jd = soup.find("div", {"id": "jobDescriptionText"}).get_text()
    url = response.url
    posting.update({"job_description": jd, "url": url}) 
    yield posting

Parsing is typically the most challenging and time consuming phase of writing a spider. Websites will change over time, so you will need to modify the code when it breaks. It can be useful to add a validation step that checks for None or empty strings, then raises an error. This way you get notified when the code is no longer working. This should only be done for critical path information, as missing information can be common.

The final step is to tell our scraper to go to the next page of the search results. We want the crawler to retrieve every post currently available, not just results on the first page. When the next page button is no longer available then we will know that we’re done.

next_page = soup.find("a", {"aria-label":  "Next"}).get("href")
if next_page is not None:
    next_page = response.urljoin(next_page)
            yield scrapy.Request(next_page, callback=self.parse)

With these simple sets of instructions we now have a fairly robust process for extracting all the important details. The ability to follow the next page link means the crawler will scrape all the available results without any additional coding. Now we are done writing the spider and we can move on to the results.

Saving the Results

Now that the parser is written we can start utilizing some scrapy features. We have an option to use an ItemPipline to send each Item into a file object store or a database. We could utilize a highly available distributed database with a high write throughput (e.g. DynamoDB, Cassandra), and insert the items into a table as it’s running.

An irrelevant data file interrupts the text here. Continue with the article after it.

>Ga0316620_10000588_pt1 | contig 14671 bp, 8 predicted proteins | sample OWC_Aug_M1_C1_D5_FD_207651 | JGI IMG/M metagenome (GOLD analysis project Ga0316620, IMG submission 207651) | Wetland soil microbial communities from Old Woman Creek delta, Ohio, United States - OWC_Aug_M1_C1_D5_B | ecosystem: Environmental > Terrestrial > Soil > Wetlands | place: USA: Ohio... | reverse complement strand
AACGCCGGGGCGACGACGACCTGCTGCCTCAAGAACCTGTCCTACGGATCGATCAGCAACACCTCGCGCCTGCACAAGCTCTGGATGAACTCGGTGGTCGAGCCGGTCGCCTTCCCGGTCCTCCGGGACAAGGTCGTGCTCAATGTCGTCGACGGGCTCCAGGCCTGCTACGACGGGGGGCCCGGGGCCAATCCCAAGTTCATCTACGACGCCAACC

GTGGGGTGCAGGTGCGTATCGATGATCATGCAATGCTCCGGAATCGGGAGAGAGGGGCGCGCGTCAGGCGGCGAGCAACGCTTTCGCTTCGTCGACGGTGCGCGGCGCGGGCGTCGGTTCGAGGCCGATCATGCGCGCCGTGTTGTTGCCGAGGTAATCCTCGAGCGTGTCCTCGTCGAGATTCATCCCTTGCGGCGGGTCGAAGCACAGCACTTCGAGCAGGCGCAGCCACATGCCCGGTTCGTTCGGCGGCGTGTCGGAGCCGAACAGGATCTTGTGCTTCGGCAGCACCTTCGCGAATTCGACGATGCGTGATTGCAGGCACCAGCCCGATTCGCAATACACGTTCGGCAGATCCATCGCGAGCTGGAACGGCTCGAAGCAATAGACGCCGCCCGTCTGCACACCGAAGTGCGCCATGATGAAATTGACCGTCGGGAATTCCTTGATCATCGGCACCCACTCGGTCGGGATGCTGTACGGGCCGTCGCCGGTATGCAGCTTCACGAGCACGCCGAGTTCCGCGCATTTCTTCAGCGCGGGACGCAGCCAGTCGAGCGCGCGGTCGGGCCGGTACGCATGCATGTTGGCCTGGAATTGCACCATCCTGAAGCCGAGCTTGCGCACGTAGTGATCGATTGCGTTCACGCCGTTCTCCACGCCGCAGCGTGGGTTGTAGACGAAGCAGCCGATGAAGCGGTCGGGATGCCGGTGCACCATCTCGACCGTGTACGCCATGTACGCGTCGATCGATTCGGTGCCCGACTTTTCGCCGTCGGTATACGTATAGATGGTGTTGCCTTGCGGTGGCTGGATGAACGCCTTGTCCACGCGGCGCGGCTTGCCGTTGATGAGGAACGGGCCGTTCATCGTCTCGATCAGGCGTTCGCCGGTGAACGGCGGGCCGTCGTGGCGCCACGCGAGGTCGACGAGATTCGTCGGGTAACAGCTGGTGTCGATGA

For this project I will use the builtin feeds option to create extracts from the command line. I would choose JSON lines because the JSON encoder will properly escape newline characters and quotes as part of the process of marshalling into JSON. This could save you some pain later on compared to CSV, where a single extra newline character or quotation mark can lead to parsing errors and headaches. Also a semi-structured format is useful when the schema is not static, each item may vary in what attributes it contains.

There is a way to specify the feed in a config file, but I will show you how to do it from the command line. We will create a JSON Lines file containing all the scraped data to our local filesystem. From there we can start interacting with the results to extract value.

scrapy crawl indeed -o jobs.jl